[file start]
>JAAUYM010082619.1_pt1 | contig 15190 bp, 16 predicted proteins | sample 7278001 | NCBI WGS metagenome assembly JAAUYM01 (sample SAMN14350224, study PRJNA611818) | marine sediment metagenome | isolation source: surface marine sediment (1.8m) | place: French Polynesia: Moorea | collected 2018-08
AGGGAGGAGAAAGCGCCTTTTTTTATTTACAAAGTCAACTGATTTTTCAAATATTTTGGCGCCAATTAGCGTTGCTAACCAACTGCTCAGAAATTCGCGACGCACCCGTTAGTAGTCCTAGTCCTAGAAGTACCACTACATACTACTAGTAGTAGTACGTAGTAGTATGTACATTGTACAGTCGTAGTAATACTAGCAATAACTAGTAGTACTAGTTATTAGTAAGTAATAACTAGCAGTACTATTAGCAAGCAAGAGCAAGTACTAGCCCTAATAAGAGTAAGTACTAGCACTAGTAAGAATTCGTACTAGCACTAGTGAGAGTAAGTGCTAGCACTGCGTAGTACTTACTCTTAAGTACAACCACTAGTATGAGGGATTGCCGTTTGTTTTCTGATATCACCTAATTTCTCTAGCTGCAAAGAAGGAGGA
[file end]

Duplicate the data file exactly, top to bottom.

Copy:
>JAAUYM010082619.1_pt1 | contig 15190 bp, 16 predicted proteins | sample 7278001 | NCBI WGS metagenome assembly JAAUYM01 (sample SAMN14350224, study PRJNA611818) | marine sediment metagenome | isolation source: surface marine sediment (1.8m) | place: French Polynesia: Moorea | collected 2018-08
AGGGAGGAGAAAGCGCCTTTTTTTATTTACAAAGTCAACTGATTTTTCAAATATTTTGGCGCCAATTAGCGTTGCTAACCAACTGCTCAGAAATTCGCGACGCACCCGTTAGTAGTCCTAGTCCTAGAAGTACCACTACATACTACTAGTAGTAGTACGTAGTAGTATGTACATTGTACAGTCGTAGTAATACTAGCAATAACTAGTAGTACTAGTTATTAGTAAGTAATAACTAGCAGTACTATTAGCAAGCAAGAGCAAGTACTAGCCCTAATAAGAGTAAGTACTAGCACTAGTAAGAATTCGTACTAGCACTAGTGAGAGTAAGTGCTAGCACTGCGTAGTACTTACTCTTAAGTACAACCACTAGTATGAGGGATTGCCGTTTGTTTTCTGATATCACCTAATTTCTCTAGCTGCAAAGAAGGAGGA